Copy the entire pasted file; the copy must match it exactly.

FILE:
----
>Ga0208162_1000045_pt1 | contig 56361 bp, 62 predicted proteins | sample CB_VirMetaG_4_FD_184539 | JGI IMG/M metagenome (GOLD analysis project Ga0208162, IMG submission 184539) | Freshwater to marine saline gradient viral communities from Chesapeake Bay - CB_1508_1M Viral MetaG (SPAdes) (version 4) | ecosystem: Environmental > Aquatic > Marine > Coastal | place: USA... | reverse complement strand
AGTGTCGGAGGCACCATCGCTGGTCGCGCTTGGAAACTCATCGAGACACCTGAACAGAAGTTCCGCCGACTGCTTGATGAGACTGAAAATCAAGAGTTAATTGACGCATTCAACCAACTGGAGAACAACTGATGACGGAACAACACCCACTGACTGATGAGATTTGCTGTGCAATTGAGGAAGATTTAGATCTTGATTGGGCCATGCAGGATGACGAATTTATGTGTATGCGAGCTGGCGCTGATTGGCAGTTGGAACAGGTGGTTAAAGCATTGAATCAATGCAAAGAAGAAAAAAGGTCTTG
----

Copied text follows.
>Ga0208162_1000045_pt1 | contig 56361 bp, 62 predicted proteins | sample CB_VirMetaG_4_FD_184539 | JGI IMG/M metagenome (GOLD analysis project Ga0208162, IMG submission 184539) | Freshwater to marine saline gradient viral communities from Chesapeake Bay - CB_1508_1M Viral MetaG (SPAdes) (version 4) | ecosystem: Environmental > Aquatic > Marine > Coastal | place: USA... | reverse complement strand
AGTGTCGGAGGCACCATCGCTGGTCGCGCTTGGAAACTCATCGAGACACCTGAACAGAAGTTCCGCCGACTGCTTGATGAGACTGAAAATCAAGAGTTAATTGACGCATTCAACCAACTGGAGAACAACTGATGACGGAACAACACCCACTGACTGATGAGATTTGCTGTGCAATTGAGGAAGATTTAGATCTTGATTGGGCCATGCAGGATGACGAATTTATGTGTATGCGAGCTGGCGCTGATTGGCAGTTGGAACAGGTGGTTAAAGCATTGAATCAATGCAAAGAAGAAAAAAGGTCTTG